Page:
If a plan were developed based on the study’s current recommendations, which the mayor endorsed, the new zoning would be mandatory in a handful of “high-opportunity” neighborhoods throughout the city, including Mid-City. In those areas, the law would require developers building or substantially renovating rental housing of more than 10 units to set aside 12 percent of them for residents earning less than 60 percent of the area median income. For-sale properties would be reserved for those earning 80 percent or less of AMI. In exchange, developers could receive tax credits, build more units per complex (a density bonus) and bypass parking requirements. The study recommends that the units would remain affordable for a period of 50 to 99 years, following the Pythian’s lead.
Ellen Lee heads the Office for Community Development for the city. She says the recommended policies are all about a give-and-take between what developers need to keep the deal moving forward, and what residents can afford. “[We’re] finding the right balance of how many units would need to be affordable for what period of time and what would be options available for developers,” she says. In June, the mayor said that he would not support any property tax breaks for residential real estate projects that don’t include reduced-rate units.
Inclusionary zoning plans are becoming more popular as wealthier families continue to take interest in walkable, urban living and local leadership recognizes that affordability needs be a front-end priority in growing municipal economies. Robert Hickey is a policy expert on inclusionary zoning. He works with communities to develop their mixed-income development plans. He says nationwide, the number of communities with inclusionary zoning policies on the books has just passed 500, and most of them are in suburban areas. Hickey estimates in the greater scheme of inclusionary zoning, New Orleans’ plan falls about in the middle. Some cities, where growth is expected to be fast and the risk to build is low, require developers to set aside greater portions of their projects as affordable. In Mayor Bill de Blasio’s plan for mandatory inclusionary zoning in New York City, that number is 25 percent. Some places offer fewer rewards. Until recently, San Francisco didn’t offer any sort of density bonus for developers, but still mandated they include affordable units. On the other end of the spectrum, many cities’ inclusionary zoning policies are voluntary, meaning developers can opt in and receive benefits if they choose, but they aren’t required to participate.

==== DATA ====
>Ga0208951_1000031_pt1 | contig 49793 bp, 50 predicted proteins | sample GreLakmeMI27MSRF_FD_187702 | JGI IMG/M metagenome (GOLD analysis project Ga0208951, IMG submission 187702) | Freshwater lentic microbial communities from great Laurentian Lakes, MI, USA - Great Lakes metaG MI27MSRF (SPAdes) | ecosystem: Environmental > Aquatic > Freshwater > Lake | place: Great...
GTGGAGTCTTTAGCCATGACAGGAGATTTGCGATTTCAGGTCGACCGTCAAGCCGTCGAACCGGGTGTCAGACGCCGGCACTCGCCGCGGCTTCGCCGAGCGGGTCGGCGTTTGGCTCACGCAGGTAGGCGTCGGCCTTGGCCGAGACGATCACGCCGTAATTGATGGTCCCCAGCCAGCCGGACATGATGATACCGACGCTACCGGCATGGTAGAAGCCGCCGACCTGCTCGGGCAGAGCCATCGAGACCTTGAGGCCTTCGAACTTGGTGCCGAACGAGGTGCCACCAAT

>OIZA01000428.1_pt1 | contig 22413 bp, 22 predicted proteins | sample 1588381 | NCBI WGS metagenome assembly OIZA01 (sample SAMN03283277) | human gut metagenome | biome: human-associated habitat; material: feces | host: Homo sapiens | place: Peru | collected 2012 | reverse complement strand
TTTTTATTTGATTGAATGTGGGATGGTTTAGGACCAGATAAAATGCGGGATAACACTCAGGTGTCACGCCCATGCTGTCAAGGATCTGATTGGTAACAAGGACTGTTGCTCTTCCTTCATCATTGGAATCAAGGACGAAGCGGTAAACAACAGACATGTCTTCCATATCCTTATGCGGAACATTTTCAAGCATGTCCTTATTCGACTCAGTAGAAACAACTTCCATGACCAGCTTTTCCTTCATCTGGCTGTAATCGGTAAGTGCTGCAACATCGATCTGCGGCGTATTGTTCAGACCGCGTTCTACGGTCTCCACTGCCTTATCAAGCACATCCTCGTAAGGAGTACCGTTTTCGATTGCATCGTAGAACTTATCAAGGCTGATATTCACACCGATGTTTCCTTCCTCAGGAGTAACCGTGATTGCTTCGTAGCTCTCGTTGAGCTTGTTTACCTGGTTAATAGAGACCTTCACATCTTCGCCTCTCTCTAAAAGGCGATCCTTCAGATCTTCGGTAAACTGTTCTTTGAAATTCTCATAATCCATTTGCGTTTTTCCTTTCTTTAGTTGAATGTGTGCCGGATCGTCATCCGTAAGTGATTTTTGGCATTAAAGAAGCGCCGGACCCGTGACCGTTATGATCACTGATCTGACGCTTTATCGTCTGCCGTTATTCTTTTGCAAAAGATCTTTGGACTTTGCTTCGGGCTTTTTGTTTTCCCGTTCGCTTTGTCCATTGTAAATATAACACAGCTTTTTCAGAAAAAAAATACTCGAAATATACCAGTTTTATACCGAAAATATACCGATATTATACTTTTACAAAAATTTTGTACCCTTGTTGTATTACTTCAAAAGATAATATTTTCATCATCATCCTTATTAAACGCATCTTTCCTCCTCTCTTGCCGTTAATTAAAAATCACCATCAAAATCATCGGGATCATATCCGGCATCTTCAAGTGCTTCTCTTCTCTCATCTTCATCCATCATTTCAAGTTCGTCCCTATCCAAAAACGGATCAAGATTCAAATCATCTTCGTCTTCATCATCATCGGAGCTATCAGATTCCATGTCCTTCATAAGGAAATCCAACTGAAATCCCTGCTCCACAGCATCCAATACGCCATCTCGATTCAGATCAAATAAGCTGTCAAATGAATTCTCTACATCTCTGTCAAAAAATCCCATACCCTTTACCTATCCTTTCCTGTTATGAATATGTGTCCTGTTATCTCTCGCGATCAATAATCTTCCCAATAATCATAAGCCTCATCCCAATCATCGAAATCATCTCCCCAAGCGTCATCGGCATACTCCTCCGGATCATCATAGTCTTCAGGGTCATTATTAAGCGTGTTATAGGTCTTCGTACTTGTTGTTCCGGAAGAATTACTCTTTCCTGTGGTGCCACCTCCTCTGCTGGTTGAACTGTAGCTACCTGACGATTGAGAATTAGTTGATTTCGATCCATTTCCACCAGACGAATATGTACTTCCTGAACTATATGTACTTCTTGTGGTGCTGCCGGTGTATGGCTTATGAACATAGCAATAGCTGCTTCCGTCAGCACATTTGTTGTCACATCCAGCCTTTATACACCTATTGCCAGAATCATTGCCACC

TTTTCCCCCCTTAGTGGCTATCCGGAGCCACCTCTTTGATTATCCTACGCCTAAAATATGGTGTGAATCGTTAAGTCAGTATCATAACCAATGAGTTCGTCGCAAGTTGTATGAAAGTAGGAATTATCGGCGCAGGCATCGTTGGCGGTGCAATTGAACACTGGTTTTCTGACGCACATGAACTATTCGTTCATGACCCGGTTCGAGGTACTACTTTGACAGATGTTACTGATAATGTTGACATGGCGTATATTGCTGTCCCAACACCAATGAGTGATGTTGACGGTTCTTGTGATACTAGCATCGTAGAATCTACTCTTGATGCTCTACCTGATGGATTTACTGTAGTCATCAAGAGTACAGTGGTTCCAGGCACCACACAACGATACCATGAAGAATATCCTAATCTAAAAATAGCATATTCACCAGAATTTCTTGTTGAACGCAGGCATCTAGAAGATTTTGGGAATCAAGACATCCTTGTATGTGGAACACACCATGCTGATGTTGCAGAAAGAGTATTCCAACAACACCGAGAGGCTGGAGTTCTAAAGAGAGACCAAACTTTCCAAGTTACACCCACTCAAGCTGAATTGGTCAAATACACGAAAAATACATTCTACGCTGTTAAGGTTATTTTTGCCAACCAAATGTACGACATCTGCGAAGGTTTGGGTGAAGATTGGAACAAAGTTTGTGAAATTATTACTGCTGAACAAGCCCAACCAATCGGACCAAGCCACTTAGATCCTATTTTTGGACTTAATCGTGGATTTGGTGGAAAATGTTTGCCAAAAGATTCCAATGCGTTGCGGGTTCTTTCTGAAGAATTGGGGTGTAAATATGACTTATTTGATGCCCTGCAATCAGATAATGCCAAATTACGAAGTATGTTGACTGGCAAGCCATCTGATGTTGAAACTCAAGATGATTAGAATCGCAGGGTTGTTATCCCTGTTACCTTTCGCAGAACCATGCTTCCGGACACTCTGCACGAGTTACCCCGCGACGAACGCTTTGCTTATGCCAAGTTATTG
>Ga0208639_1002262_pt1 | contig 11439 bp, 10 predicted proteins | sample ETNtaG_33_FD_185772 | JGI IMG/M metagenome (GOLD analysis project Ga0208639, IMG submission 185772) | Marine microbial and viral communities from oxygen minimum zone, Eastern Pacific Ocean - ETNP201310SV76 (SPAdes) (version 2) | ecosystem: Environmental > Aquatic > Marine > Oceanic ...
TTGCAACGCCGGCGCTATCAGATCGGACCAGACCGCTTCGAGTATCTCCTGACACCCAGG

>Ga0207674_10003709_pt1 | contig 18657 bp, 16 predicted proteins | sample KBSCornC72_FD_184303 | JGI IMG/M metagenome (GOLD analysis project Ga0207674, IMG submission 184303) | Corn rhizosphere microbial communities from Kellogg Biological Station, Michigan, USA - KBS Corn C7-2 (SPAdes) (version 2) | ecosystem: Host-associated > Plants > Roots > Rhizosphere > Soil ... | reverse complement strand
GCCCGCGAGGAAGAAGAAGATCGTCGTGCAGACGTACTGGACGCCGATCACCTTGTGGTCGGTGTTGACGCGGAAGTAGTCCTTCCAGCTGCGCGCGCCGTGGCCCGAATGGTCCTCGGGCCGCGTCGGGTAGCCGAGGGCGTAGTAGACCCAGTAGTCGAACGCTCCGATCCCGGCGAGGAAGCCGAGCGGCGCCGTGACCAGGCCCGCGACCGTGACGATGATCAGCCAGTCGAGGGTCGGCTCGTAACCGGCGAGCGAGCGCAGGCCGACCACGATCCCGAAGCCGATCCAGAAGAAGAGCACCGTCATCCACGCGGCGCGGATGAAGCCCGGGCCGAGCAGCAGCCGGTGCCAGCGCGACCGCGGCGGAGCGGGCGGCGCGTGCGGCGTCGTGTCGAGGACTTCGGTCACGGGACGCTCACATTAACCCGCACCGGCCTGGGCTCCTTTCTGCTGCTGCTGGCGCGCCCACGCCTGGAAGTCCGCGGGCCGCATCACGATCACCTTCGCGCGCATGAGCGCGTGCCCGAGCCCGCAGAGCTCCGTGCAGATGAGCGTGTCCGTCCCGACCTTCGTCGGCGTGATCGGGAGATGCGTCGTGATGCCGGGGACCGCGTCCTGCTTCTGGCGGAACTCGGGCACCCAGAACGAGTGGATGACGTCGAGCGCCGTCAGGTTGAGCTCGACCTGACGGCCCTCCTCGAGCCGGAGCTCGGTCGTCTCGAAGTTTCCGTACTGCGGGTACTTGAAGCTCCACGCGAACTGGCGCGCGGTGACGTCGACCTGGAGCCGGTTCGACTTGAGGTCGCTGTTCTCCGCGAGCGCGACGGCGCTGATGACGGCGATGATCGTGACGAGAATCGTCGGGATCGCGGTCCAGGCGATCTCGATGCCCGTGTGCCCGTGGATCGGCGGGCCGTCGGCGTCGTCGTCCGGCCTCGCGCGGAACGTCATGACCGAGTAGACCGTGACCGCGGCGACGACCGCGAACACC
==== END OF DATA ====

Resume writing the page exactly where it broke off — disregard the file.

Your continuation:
Hill and other fair housing advocates are pushing for New Orleans to emerge as a leading model of how a growing city can develop without pushing longtime residents out.
“The next mayor and city council need to be able to show that they are willing to pass an inclusionary housing policy,” says Hill. “We are working with a coalition to make sure that all the candidates know this is an important issue for folks. And once the election happens, we need to make sure the accountability is there.”
Already, among peer cities in the South, New Orleans is at the front edge of the inclusionary trend. Atlanta passed a law last summer requiring that developers include affordable units in new construction projects, but only if they are receiving public subsidy. A recently approved plan in Nashville awards developers density bonuses and height variances in exchange for including affordable units. State lawmakers in Tennessee passed a bill in response to Nashville’s ordinance outlawing mandatory mixed-income development — much like the one that failed in Louisiana. Metro Nashville is currently being sued by a conservative think tank for violating the state’s ban on mandatory inclusionary zoning, despite what supporters say is a voluntary incentive program. In Texas, too, local municipalities find themselves at odds with the state government. Texas has a ban on mandatory inclusionary zoning for for-sale properties, but in Austin, density bonuses for developers have produced over 12,000 units of affordable housing. The city also offers fee waivers and expedited permitting for the developers to sweeten the deal.